made this a focal point. it's not a country club. it's not a dues paying organization. the united states provides about 25% of the collective cost. the united states spends 25%. the united states has global commitments. some of those commitments benefit of the europeans. but in terms of what is spent in defense of europe, it's something less than 5% or 6% according to independent estimates. let me share what the audience is saying with you, they set about brussels last year with regards to the north atlantic treaty organization. [video clip] >> i told people i would be unhappy if they did not up their
commitments. the u.s. has been paying a tremendous amount, probably 90% of the cost of nato and now people are going to start, countries are going to start upping their commitments. i was surprised you didn't pick it up, it took till today, but yesterday i let them know i was extremely unhappy with what was happening. and they have substantially upped their commitment, yeah. we we are very happy and have a very powerful, very strong nato. much stronger than it was two days ago. host: explain the reaction among nato leaders in europe. >> they have committed to stepping up their game. germany not quite as much as the u.k.. germany currently spends about 1.5 percent of gdp but they have the largest gdp in europe and in the world. has committed to
moving towards an increase in defense, but not quite at that same level. there is a real concern, though, that the 2% is a measure of input. it isn't an effective -- it's a measure of seriousness of commitment, but not a measure of effectiveness and capabilities. there are other measures that were put forward including making 20% of your defense budget available for innovation to improve your capabilities. one of the things that has been a problem over the last two decades is that the united states has continued to advance and develop sophisticated really -- military technologies where allies have lagged behind and these with us. yes, it's important for allies to keep meeting that goal. germany is probably unlikely to meet that goal, but if it did meet the goal, for example, it would be spending about as much as russia on defense to give you an idea of magnitude and there not sense of whether or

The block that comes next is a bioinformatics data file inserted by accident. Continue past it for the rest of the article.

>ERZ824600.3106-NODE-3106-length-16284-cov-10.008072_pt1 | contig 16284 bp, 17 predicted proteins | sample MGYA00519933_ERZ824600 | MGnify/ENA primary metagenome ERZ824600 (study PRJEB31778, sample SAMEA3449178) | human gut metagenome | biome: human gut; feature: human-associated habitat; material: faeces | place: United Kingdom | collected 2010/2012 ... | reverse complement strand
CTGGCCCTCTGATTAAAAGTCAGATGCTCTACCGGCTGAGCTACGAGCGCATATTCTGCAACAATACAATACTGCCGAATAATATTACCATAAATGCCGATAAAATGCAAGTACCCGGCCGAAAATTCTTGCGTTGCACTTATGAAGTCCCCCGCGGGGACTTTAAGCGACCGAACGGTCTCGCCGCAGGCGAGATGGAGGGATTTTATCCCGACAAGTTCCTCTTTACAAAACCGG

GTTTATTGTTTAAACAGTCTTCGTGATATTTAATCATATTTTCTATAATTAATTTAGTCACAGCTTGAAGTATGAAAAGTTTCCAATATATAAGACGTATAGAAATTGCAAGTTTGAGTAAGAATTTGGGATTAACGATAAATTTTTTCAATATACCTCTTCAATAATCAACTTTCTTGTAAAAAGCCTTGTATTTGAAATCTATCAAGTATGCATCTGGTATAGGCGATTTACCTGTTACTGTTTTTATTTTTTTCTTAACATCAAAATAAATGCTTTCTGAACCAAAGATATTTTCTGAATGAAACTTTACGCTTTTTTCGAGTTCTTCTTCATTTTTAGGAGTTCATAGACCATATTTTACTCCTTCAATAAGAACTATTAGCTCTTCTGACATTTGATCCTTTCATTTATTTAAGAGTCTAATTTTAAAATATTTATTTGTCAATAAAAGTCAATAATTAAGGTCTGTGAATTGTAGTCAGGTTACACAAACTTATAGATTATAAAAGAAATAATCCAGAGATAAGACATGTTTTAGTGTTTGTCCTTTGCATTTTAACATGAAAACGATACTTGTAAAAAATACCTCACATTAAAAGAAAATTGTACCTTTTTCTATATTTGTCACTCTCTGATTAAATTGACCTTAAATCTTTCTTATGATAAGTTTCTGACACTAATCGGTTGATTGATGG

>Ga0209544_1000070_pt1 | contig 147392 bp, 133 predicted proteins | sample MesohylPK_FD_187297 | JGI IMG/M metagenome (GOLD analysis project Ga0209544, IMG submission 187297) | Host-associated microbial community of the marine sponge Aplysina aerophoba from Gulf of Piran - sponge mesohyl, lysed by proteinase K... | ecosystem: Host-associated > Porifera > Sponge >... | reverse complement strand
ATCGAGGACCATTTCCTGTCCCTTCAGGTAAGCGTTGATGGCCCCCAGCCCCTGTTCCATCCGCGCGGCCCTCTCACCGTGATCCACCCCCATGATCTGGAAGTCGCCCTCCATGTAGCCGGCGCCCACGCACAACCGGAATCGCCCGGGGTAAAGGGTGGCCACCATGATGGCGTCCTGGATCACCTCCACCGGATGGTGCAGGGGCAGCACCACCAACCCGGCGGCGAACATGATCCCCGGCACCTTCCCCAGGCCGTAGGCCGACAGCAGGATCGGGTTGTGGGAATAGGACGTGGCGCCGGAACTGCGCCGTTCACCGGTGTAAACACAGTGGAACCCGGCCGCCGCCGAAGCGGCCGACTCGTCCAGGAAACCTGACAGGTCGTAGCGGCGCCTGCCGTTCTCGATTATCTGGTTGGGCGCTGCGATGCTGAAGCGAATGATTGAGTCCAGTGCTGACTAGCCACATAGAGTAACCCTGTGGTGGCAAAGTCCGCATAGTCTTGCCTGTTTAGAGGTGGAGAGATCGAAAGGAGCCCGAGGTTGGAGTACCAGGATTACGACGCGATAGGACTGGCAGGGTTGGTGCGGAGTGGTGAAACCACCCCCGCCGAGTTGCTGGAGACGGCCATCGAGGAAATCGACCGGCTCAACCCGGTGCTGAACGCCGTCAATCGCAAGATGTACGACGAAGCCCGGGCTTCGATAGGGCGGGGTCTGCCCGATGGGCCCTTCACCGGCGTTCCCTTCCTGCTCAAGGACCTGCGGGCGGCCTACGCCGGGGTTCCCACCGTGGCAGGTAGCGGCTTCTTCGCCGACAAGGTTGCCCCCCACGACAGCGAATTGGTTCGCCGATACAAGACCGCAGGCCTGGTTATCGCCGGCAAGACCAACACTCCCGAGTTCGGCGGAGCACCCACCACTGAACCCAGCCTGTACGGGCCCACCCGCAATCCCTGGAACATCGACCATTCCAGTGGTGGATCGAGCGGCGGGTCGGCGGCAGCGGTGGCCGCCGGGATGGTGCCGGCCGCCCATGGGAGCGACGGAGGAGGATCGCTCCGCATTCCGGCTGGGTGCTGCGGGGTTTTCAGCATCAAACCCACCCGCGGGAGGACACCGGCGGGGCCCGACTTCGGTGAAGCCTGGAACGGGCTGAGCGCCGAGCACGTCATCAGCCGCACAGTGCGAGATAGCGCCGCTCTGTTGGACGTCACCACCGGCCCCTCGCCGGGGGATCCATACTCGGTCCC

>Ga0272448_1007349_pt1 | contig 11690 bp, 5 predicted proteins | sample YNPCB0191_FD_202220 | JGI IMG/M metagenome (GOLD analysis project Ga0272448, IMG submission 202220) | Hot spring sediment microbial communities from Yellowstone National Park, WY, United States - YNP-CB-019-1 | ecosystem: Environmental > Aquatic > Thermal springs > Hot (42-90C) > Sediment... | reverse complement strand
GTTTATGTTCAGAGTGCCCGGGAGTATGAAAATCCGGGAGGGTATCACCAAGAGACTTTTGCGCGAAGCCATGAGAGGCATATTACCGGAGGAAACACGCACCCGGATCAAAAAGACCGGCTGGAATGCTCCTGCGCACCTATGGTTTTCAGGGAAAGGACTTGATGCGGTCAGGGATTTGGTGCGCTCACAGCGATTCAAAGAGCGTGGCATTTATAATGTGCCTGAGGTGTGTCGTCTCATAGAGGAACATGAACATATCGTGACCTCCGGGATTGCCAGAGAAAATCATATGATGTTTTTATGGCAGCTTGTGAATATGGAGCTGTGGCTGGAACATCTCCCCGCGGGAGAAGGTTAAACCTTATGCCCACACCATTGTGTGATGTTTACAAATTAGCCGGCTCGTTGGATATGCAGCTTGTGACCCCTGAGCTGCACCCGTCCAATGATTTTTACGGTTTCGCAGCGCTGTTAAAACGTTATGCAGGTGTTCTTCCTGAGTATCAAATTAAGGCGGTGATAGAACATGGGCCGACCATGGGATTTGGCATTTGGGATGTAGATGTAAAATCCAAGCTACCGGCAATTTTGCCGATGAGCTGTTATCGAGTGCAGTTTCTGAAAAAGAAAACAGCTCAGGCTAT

they could spend that money wisely. nevertheless i think that angela merkel is committed to doing it in that direction. host: stephen flanagan is with us, he's with the rand corporation. let's listen to what angela merkel said in a recent interview. "i experienced a part of germany controlled by the soviet union and i am happy today that we are united in freedom as the federal republic of germany. we decide our own policies and make our own decisions, which is very good." the contention is that nato is dictating their military policies, not germany. host: that was just in -- guest: that was just an effort to suggest that it can't be a demand. the north atlantic treaty itself recognizes that notion, that these are sovereign decisions and states have to make the decision about what they can
provide, but there is the expectation that they will take measures to provide for their own defense and contribute to the common defense and germany has certainly done that. afghanistan, the cold war, they had a very robust establishment. it took a real spending pause after the cold war, but they remain an important contributor to the alliance. i hope they will move forward in that direction, but i understand what she was suggesting, implying somehow that the united states should dictate what germany spends on its own defense. our phone lines are open, (202) 748-8000 is the line for democrats, (202) 748-8001 four republicans. if you are an independent, (202) 748-8002. is there any sense at all that this administration would push to get out of nato? i hope not.